The goal will be to construct the renormalized effective action based on a geodesic background-fluctuation split and as discussed in Section 3.2.2. The variant where the normal coordinate field is the dynamical variable is used as well as dimensional regularization. The latter has the advantage that the additional curvature dependent terms in the measure in Equation (B.28) do not contribute. The explicit counterterms have been computed in minimal subtraction and all scheme dependent quantities will refer to this scheme. The dynamical scalar fields will be denoted by , the background fields by and the normal coordinate fields by .

For the purposes of renormalization it is useful to consider an extended Lagrangian of the form

Here , is a collection of generalized couplings/sources (of the tensor type indicated by the index structure) that depend both on the fields and explicitly on the point in the “base space”. The latter is a two-dimensional Riemannian space with a classical background metric , extended to dimensions in the sense of dimensional regularization, and . The action functional is . The explicit -dependence of the sources allows one to define local composite operators via functional differentiation after renormalization. In addition the scalar source provides an elegant way to compute the nonlinear renormalizations of the quantum fields in the background expansion [110].Recall that the geodesic background-fluctuation split involves decomposing the fields into a background field configuration and a power series in the fluctuation fields whose coefficients are functions of . The series is defined in terms of the unique geodesic from the point (with , say) in the target manifold to the (nearby) point (with ), where is the tangent to vector at . We shall write for this series, and refer to , , and as the full field, the background field, and the quantum field, respectively. On the bare level one starts with fields which upon renormalization are replaced by . The expansion of the Lagrangian (B.57) can be computed from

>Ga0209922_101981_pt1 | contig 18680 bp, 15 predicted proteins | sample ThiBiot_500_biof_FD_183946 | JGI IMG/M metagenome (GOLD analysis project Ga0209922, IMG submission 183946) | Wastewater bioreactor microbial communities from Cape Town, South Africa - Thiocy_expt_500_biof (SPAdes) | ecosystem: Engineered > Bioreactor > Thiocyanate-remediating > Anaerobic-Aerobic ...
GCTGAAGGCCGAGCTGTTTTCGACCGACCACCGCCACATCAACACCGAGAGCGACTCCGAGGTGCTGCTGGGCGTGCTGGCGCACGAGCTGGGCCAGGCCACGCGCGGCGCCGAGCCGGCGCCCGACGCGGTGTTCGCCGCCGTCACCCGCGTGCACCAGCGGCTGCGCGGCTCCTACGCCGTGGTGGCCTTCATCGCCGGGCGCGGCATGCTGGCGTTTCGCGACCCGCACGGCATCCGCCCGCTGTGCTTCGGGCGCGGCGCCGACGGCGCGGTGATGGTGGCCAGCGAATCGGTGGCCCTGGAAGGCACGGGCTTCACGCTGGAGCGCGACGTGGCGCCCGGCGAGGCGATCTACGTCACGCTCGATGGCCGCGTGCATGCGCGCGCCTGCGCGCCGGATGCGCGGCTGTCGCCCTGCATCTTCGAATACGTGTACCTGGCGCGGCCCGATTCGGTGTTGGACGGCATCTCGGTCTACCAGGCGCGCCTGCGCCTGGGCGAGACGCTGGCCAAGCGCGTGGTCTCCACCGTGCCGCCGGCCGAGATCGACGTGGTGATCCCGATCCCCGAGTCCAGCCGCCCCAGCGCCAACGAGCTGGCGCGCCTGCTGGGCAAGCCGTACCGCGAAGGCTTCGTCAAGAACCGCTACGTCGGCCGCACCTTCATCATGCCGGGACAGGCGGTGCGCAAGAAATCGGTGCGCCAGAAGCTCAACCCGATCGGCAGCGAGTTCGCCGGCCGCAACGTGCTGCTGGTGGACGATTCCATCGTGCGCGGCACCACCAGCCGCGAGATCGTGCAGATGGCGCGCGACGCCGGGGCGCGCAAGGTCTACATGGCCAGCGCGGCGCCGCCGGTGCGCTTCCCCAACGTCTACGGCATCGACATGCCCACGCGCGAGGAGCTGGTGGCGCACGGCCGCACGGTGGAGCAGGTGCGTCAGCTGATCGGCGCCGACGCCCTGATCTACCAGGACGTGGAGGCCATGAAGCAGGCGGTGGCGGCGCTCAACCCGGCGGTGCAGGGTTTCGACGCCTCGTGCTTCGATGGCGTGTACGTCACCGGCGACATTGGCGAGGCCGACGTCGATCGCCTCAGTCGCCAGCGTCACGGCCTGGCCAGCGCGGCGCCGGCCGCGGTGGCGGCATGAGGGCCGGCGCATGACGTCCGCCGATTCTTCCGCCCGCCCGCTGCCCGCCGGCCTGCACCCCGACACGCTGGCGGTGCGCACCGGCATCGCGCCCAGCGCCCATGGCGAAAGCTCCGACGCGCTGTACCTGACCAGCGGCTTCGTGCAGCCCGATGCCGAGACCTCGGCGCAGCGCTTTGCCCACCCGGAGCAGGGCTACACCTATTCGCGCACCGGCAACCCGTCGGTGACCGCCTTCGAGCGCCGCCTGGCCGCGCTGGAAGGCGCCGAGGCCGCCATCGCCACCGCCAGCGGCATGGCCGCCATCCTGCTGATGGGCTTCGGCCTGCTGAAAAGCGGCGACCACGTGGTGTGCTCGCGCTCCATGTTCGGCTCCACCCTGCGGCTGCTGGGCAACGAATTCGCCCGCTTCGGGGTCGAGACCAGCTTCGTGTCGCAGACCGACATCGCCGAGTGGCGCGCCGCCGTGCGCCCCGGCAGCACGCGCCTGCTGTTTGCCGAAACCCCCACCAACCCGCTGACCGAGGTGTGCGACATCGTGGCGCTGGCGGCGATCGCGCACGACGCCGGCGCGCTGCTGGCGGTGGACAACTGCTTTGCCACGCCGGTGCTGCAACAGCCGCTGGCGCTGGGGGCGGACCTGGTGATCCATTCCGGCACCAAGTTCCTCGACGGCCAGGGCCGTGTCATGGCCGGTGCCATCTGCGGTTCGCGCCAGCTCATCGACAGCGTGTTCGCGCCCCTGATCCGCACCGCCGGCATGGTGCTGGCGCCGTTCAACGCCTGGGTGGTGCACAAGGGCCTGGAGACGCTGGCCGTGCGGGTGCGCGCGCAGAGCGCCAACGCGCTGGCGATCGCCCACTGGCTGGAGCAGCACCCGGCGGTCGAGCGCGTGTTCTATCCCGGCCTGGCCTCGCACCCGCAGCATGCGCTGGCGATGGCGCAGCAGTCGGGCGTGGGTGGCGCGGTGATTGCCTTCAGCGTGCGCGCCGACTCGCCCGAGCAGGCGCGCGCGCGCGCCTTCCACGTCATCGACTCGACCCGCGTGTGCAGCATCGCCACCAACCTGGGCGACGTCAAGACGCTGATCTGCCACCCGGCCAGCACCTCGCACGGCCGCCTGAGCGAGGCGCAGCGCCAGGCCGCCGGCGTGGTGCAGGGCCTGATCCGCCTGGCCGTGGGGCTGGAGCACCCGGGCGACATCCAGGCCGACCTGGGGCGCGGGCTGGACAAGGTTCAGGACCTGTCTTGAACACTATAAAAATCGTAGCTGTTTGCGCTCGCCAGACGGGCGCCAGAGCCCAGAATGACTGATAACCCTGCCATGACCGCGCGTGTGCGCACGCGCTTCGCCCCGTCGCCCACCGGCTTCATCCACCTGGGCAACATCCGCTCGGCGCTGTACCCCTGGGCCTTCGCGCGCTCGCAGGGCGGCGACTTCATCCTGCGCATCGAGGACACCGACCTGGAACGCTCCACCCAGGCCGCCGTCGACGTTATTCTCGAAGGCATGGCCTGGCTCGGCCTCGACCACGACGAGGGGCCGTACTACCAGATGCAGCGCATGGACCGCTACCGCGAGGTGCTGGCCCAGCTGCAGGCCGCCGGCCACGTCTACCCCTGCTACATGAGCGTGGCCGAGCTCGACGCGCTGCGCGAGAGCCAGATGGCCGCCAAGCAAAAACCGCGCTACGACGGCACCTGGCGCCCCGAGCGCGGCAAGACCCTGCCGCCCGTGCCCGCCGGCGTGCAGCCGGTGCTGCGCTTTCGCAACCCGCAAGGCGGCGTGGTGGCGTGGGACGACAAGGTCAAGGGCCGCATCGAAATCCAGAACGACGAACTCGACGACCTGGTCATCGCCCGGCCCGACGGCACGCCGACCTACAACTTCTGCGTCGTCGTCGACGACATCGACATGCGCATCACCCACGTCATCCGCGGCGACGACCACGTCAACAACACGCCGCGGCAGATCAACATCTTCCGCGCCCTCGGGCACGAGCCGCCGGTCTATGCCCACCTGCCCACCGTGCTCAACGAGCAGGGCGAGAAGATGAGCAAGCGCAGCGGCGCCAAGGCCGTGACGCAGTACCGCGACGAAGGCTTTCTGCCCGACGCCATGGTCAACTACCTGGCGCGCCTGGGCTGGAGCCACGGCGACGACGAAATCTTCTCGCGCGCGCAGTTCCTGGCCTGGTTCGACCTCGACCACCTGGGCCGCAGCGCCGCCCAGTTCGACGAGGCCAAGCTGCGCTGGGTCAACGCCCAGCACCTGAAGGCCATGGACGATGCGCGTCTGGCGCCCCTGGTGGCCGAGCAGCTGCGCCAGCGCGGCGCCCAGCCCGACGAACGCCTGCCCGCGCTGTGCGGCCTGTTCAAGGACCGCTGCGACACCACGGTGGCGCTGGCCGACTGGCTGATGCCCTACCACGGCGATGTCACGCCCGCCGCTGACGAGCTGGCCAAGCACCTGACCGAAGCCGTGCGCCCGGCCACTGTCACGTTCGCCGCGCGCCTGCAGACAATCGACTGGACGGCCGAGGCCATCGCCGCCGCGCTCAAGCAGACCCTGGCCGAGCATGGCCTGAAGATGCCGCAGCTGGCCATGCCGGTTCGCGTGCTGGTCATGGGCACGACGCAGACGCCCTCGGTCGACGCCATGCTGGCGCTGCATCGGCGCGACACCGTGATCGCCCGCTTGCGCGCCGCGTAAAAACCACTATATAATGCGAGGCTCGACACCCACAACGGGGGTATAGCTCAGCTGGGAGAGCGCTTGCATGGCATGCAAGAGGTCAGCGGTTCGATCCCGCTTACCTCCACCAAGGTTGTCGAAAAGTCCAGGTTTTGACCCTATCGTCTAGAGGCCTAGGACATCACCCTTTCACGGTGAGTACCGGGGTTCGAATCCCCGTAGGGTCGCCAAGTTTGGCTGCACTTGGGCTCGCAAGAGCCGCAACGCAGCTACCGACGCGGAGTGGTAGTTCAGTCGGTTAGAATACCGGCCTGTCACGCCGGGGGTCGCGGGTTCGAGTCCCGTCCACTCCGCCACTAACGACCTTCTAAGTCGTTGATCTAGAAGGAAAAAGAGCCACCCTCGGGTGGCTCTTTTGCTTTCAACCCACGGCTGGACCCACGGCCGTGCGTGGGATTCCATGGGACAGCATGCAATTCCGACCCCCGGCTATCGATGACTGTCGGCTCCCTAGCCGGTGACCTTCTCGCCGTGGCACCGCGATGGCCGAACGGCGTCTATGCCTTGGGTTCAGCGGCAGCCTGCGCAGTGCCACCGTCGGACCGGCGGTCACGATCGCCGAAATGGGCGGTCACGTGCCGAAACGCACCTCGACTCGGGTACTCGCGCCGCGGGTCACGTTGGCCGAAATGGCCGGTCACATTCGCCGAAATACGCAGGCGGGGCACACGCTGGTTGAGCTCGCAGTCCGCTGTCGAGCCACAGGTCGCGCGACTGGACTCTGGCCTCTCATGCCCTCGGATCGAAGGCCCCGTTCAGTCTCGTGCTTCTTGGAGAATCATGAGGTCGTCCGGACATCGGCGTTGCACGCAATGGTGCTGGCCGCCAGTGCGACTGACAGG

The derivatives can be reduced to background covariant derivatives , where are the Christoffel symbols of evaluated at . One easily verifies that along with and also transform as vectors under background field transformations. Hence all monomials built from a covariant tensor in , by contracting it with combinations of , , , will be invariant under background field transformations. These are precisely the monomials entering the expansion of a reparameterization invariant Lagrangian like . For example for the metric part one finds from Equation (B.58) etc., with of order in . Here is the Riemann tensor of evaluated at .Both and transform as vectors under reparameterizations of the background fields . The -th order term in Equation (B.58) is of order in and at most quadratic in . The generalized couplings/sources are evaluated at and transform according to their respective tensor type under . In total this renders each term in Equation (B.58) individually invariant under these background field transformations. The term quadratic in is used to define the propagators, all other terms are treated as interactions. Due to the expansion around a nontrivial background field configuration does not have a standard kinetic term, e.g. the first term in Equation (B.57) gises rise to To get standard kinetic terms one introduces the components , with respect to a frame field satisfying . Rewriting in terms of the frame fields a potential is generated which combines with the other terms in , but the have a standard kinetic term and are formally massless. These fields are given a mass which sets the renormalization scale. The development of perturbation theory then by-and-large follows the familar lines, the main complication comes from the complexity of the interaction Lagrangians . In addition nonlinear field renormalizations are required; the transition function can be computed from the differential operator in Equation (B.57) below. For our purposes we in addition have to allow for a renormalization of the background fields. As usual we adopt the convention that the fields remain dimensionless for base space dimension .